An MLSE detector operates by selecting a known bit sequence closest to a received bit sequence. Because 2^{k }bit sequences are involved (k being the number of data bits within a frame) in a typical MLSE detector, the system stores the 2^{k }sequences for comparison with a received bit sequence. For a large value of k, this can be unwieldy. Viterbi simplified the maximum likelihood evaluation by noting that each of the states represented has only a finite number of possible predecessor states, and that only the path that agrees most with the received sequence (the minimum distance path) need be retained for each state. Trellis diagrams are commonly used to illustrate the concepts of paths and states associated with MLSE detecting, an example of which is provided as FIG. 1. For the simple four state trellis diagram depicted in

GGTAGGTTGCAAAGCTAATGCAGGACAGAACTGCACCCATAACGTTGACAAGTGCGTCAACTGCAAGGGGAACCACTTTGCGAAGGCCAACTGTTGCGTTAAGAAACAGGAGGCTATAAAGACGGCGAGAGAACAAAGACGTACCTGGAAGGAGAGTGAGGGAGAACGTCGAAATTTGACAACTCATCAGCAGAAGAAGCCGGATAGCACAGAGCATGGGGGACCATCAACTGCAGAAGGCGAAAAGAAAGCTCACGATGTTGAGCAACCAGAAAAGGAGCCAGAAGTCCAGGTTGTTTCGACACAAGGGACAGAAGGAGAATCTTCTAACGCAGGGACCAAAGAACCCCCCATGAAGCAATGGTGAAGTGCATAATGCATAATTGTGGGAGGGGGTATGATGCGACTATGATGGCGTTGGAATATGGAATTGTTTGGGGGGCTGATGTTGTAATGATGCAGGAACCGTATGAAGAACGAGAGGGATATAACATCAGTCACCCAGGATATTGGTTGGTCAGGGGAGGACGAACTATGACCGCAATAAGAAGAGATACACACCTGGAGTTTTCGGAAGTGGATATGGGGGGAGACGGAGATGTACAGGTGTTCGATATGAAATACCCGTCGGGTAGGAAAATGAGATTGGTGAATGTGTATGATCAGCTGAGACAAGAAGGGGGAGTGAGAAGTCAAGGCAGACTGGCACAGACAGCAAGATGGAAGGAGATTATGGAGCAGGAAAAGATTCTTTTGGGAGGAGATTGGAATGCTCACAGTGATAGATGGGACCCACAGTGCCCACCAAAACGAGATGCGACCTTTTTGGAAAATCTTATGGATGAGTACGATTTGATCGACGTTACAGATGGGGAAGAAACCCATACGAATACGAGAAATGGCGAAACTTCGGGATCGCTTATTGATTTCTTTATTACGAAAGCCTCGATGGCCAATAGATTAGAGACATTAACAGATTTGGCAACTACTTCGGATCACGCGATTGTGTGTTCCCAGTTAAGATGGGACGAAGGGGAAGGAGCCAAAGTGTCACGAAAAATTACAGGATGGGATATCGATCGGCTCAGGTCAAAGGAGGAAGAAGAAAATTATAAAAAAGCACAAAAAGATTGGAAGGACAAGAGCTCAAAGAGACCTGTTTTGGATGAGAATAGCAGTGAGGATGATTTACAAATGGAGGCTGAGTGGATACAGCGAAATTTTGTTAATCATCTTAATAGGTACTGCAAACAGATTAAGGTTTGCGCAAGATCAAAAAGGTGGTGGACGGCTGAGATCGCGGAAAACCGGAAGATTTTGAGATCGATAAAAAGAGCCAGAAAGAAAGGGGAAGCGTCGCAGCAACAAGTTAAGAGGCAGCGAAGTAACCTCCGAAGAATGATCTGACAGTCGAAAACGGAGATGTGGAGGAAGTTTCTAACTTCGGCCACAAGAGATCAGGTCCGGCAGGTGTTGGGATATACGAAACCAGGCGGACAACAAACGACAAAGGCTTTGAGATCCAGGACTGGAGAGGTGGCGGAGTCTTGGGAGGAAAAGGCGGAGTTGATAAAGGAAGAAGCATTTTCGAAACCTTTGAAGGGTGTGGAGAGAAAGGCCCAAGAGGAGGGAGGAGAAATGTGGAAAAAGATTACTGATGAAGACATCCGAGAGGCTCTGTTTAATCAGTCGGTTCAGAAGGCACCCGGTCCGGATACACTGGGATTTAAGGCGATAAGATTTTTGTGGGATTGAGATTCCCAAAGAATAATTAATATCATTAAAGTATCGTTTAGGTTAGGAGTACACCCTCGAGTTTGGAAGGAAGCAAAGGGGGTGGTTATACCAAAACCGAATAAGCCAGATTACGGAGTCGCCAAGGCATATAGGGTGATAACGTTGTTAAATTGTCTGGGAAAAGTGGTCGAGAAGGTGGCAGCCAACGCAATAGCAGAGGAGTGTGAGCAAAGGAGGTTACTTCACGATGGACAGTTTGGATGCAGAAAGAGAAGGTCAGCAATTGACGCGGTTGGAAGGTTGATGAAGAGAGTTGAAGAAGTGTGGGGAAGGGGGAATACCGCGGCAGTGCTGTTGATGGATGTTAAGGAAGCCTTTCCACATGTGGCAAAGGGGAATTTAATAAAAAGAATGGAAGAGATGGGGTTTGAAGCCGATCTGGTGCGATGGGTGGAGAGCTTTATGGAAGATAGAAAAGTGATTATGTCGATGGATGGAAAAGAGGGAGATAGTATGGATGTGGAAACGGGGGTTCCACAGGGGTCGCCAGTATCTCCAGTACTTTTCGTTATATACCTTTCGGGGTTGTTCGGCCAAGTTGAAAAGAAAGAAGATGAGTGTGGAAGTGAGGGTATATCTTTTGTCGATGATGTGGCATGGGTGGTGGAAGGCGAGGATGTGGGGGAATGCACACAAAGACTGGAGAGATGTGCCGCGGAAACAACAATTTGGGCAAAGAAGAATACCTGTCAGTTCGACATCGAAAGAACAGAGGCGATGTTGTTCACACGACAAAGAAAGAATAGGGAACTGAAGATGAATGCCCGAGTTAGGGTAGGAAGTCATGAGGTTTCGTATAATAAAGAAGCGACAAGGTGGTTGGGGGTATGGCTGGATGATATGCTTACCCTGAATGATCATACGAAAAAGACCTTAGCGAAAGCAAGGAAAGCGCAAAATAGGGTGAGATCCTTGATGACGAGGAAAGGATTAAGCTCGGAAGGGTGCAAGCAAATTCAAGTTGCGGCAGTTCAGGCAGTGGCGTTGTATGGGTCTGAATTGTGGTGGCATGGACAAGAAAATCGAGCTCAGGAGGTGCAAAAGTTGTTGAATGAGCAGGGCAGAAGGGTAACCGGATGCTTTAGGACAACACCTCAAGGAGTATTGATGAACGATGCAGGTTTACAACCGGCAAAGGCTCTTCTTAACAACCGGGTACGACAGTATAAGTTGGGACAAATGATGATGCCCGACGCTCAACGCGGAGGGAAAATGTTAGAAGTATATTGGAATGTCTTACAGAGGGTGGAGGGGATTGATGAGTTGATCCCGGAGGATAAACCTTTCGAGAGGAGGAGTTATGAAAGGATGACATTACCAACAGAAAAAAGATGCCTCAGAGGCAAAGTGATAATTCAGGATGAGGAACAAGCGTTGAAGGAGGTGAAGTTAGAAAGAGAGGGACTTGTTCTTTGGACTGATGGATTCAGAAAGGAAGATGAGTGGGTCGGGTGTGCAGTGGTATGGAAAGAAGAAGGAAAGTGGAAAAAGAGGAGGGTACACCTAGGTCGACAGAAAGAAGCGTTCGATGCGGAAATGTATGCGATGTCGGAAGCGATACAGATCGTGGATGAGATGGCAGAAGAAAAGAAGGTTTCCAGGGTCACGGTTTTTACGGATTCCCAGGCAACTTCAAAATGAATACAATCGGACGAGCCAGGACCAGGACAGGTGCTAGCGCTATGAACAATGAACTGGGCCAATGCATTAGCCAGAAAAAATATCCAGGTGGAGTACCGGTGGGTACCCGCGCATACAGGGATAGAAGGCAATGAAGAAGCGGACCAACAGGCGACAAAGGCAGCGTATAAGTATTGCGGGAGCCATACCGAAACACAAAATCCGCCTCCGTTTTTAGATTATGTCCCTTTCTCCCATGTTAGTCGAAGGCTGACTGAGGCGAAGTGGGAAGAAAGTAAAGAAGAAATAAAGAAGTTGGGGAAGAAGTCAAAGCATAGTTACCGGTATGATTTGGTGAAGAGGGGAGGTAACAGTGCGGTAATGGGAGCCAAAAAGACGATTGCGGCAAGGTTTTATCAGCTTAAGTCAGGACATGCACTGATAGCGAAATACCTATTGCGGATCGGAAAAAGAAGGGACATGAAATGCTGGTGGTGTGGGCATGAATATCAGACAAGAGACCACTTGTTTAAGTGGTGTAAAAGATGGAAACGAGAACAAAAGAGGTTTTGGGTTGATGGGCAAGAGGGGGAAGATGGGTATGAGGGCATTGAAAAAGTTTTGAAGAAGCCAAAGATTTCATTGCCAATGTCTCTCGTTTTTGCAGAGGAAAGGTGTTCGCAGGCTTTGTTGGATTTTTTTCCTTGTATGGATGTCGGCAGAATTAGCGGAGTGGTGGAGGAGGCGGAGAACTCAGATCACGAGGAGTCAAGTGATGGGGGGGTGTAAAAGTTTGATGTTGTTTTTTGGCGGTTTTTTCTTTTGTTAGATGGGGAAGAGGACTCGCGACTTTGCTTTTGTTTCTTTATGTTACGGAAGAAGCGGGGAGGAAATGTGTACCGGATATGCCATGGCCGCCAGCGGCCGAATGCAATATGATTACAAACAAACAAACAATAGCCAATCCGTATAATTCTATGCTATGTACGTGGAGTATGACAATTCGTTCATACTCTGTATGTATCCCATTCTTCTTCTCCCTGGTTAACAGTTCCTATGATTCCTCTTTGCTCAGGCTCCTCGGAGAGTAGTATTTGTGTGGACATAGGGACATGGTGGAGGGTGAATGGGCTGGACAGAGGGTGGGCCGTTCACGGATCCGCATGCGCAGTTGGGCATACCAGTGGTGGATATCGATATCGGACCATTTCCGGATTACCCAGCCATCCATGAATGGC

Each possible path, or combination of state transitions, has an associated likelihood, or probability, of being correct. The probability of any given transition is based on a newly received value, in view of a succession of predecessor values. These transition probabilities are commonly referred to as metrics, and a succession of metrics are referred to as a path metric denoting the likelihood of a sequence of possible state transitions. Exemplary algorithms for computing metrics are discussed in detail below. However, it will be appreciated by those skilled in the art that the accumulation of metrics during MLSE detecting is a rather computationally intensive function. Since processing resources continue to be a valuable commodity in today's electronic devices, system designers have sought for ways to decrease the computational intensity of MLSE detecting without sacrificing quality.